Thursday, June 07, 2007

Putting Out Flames

Imagine that there’s an empty house. It’s built of wood, siding, sheetrock, all the typical building materials. Then imagine that someone comes in and scatters some extra 2x4’s throughout the house. After that, someone puts a lot of papers up on the walls. There’s an old, dead Christmas tree in the corner. Next, someone walks through splattering gasoline throughout each room. Finally, someone lights a match and throws it through a window. Guess what happens?

What caused the fire?

See, some would say the match did. But if someone dropped a match into an empty house, it wouldn’t necessarily catch the whole house on fire. Is it the gasoline? Or the papers and the wood? Without the match, they’d just sit there.

Looking to see what caused the fire is tough, and ultimately, doesn’t change the fact that the house burned down. If you want to save the house, wouldn’t it have been more effective to take better care of it all around? Maybe to not leave flammable and explosive things all over? Maybe to not throw matches in?

So, where’s the analogy, here?

I’ve been participating in internet forums for many years. Back before, in fact, the WWW really took off. Bulletin boards, email groups, newsgroups, communities, they’re all great places to meet people and to network. I’ve met some of my best friends in these groups, and many of them, I’ll never meet face to face. I’ve done some good promotion of my websites in forums as well (although to do it right, you have to be careful not to cross certain lines).

One thing I’ve learned is that the groups are filled with people, and since people are people they don’t always act like people. I know it will surprise you, but some people didn’t learn to play nice with others in kindergarten.

And any time you get a diverse group of people together, either online, or offline, there will be differences of opinions and ideas. That’s part of what makes these groups great. Unfortunately, these differences can often be the wood, the paper, and even the gasoline that explodes when someone, even accidentally, strikes the match.

So, here’s some advice on how to handle things in a forum.

  1. Remember that what you do and say (type) in a forum will establish your reputation within the community. Remember that the community is also your potential customers. Do you want to be viewed as a troublemaker, or a peacemaker.
  2. It IS appropriate to disagree, in fact that’s vital to a living and exciting forum. The question is, are you disagreeing respectfully, or antagonistically?
  3. When you disagree, keep the focus on the idea you’re disagreeing with, not the author of that idea. It’s better to say, “You know, I think that it’s more like this…” than to say, “What were you thinking!?” This is an important concept in communications and relationships. It’s better to use “I” messages, rather than “You” messages. Focus on your response, rather than the other person. “I see it this way”, rather than “You’re crazy!”
  4. Be careful of absolutes. You may strongly believe that your position is right, but consider the possibility that you might not be. If your language is phrased like “I am right and you are wrong,” what happens when you later find out it was the other way around? Tone it back and say, “It seems to me that…”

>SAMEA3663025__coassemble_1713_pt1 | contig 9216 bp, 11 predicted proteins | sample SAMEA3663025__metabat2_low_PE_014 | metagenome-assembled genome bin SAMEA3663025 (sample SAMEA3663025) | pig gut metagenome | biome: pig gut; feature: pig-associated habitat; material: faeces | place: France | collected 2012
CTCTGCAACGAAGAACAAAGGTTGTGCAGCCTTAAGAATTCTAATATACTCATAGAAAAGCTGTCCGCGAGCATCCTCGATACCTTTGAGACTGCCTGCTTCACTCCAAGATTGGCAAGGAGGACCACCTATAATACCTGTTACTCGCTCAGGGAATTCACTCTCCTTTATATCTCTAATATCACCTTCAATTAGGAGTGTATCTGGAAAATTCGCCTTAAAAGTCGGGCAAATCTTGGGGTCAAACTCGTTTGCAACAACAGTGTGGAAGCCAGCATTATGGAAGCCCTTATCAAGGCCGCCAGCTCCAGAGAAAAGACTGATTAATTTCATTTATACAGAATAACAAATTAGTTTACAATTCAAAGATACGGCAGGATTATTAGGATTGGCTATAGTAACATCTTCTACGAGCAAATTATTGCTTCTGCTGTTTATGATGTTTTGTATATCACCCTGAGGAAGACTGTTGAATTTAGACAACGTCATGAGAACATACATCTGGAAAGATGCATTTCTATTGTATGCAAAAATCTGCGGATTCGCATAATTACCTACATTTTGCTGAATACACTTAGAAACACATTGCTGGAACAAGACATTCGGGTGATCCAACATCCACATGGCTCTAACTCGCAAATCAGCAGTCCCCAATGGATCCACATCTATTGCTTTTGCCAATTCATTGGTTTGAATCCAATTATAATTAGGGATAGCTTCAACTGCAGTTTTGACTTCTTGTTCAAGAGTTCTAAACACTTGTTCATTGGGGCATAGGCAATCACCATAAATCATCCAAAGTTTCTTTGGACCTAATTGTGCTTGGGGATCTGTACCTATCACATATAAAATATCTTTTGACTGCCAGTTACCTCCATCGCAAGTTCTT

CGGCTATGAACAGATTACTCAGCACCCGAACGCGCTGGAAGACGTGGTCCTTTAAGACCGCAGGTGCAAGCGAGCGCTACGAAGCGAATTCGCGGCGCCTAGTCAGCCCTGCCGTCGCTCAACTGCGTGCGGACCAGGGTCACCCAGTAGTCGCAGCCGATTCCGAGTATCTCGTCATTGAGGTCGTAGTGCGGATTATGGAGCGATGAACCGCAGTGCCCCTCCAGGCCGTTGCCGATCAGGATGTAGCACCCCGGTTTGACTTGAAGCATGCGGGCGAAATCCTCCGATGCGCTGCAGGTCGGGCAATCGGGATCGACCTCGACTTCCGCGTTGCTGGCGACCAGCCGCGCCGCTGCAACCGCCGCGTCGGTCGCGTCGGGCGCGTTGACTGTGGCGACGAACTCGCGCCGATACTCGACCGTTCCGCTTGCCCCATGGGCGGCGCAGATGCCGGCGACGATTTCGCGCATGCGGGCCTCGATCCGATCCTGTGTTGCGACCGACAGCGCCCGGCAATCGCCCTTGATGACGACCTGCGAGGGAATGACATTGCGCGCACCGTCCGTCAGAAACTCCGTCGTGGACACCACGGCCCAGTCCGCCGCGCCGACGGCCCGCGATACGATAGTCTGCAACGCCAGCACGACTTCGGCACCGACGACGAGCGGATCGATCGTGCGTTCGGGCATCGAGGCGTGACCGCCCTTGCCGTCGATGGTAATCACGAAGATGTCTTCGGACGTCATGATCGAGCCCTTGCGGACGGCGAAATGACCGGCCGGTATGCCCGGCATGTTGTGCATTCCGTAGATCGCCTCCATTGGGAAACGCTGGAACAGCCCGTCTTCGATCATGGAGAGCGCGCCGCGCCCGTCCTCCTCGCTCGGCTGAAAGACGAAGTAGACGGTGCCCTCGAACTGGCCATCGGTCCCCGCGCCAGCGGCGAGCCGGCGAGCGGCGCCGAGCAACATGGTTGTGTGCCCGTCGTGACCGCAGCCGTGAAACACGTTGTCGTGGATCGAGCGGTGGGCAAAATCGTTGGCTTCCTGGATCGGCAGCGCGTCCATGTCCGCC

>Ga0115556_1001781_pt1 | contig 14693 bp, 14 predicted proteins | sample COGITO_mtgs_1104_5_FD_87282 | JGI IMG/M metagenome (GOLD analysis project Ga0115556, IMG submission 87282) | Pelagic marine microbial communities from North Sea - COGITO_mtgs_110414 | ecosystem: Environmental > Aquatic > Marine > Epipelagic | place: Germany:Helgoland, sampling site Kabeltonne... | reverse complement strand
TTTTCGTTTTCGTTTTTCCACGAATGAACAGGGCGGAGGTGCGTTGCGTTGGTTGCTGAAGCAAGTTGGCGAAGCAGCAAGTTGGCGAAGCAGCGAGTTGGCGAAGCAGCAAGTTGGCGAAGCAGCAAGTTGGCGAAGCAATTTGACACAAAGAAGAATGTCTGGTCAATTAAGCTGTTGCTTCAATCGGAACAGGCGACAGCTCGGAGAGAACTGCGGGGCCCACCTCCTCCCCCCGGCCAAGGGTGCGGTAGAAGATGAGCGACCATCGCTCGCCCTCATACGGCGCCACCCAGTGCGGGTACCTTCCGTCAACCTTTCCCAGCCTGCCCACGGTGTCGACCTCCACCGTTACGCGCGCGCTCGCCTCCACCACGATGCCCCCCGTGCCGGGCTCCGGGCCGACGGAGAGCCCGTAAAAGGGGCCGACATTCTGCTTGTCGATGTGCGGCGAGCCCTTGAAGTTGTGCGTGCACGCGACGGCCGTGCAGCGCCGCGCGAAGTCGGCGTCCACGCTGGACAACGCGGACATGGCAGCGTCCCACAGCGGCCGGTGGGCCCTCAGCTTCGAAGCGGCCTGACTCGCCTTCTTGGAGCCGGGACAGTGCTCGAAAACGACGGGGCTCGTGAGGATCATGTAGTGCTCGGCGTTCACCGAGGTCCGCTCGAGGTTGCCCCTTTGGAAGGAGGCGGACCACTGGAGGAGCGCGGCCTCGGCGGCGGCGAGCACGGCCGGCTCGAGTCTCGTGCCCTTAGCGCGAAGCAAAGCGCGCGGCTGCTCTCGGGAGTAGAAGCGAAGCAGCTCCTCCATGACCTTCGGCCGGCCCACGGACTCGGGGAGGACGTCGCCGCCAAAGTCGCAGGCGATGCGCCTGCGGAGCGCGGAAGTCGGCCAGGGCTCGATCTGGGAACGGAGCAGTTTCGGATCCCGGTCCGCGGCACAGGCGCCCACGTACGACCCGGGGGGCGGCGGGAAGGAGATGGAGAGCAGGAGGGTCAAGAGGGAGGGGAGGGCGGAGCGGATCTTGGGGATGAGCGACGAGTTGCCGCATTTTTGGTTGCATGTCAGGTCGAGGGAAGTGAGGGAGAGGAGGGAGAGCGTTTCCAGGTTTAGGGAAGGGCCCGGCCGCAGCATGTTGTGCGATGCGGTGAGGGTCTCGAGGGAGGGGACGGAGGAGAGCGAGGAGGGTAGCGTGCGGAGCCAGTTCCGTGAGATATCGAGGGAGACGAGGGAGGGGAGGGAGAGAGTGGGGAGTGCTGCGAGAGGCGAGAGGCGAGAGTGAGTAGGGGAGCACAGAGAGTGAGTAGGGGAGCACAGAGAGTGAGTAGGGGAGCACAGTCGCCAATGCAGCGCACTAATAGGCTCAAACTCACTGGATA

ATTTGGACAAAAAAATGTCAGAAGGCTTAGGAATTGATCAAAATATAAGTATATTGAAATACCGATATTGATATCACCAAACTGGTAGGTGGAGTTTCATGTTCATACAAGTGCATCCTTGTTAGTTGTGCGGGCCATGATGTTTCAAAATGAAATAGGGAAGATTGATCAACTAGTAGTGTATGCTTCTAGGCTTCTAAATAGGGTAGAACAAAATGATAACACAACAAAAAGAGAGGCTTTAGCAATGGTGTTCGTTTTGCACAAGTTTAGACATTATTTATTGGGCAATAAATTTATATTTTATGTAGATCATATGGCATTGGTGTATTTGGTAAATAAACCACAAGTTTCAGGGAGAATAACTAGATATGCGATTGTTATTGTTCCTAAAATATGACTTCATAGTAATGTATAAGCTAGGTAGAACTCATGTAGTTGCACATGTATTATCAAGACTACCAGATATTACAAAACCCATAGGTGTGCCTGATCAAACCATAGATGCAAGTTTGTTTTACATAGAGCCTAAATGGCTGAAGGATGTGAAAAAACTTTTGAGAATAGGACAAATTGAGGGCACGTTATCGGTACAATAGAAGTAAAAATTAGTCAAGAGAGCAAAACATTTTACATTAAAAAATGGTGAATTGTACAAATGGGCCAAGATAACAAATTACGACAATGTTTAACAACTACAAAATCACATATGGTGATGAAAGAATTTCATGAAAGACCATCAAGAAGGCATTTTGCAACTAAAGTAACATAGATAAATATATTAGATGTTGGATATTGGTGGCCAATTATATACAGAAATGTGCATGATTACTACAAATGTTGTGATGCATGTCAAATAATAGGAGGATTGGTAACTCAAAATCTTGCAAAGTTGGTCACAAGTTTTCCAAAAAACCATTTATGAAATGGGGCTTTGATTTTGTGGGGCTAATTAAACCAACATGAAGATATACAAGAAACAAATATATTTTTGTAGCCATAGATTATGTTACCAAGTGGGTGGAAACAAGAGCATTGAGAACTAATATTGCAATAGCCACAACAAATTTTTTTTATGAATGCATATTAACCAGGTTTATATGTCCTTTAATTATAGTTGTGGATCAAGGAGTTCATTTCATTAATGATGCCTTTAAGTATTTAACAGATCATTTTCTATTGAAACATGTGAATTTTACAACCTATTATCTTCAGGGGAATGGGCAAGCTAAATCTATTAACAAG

5. Often we say things as if they are fact, when the really are opinions. “That movie was garbage!” is stated as fact, but isn’t it really an opinion? You can still express yourself, even strongly, but own the opinion: “I thought that movie was garbage!” That still allows someone else to like it.
  6. Sarcasm, in a medium where you can’t hear tone of voice or read facial expressions, is almost always lost in the transmission. Avoid it, or at least be very careful how you use it. Even in the best of circumstances, face to face, it can be tricky to tell when someone’s being sarcastic or literal. It could be very easy to tick someone off.
  7. Sometimes, when you’re in the moment, writing out a heated response to a flamer, it’s very easy to just hit the “Send” button. Resist that temptation. Take a deep breath. Rewrite. Revise. Regroup.
  8. Keep in mind a sense of perspective. Ten years from now, will it really matter if you win this argument or not?
  9. And what is the prize you’re winning? If you’re wrestling in the dirt, you might win, but you end up just as dirty as the looser. You’re certainly not winning friends and customers.
  10. Keep in mind that you don’t have to reply to or even read every message. There will be many postings in many groups that don’t interest you or don’t pertain to you or your business. That’s fine. Skim them and delete them. That’s what the button is for.
  11. If, after a time, you discover that a particular group is not the group for you, it’s best to simply quietly unsubscribe quietly than to make a big pronouncement. Don’t cause a scene. As a group moderator, I can remember many times, when someone would get up in a huff, and announce that they will leave the group and never darken that little corner of the ‘net again. A few weeks later, I notice that they’re still on the list, still lurking, still reading the messages.

In business, it’s so much more effective to put out the flames, or even better, to prevent them before they happen, than it is to be seen as the guy throwing the matches around.

Mark is the co-director of, the search marketing consulting arm of Clickincome ( Mark also has other sites and blogs, including and his MoBoy blog.

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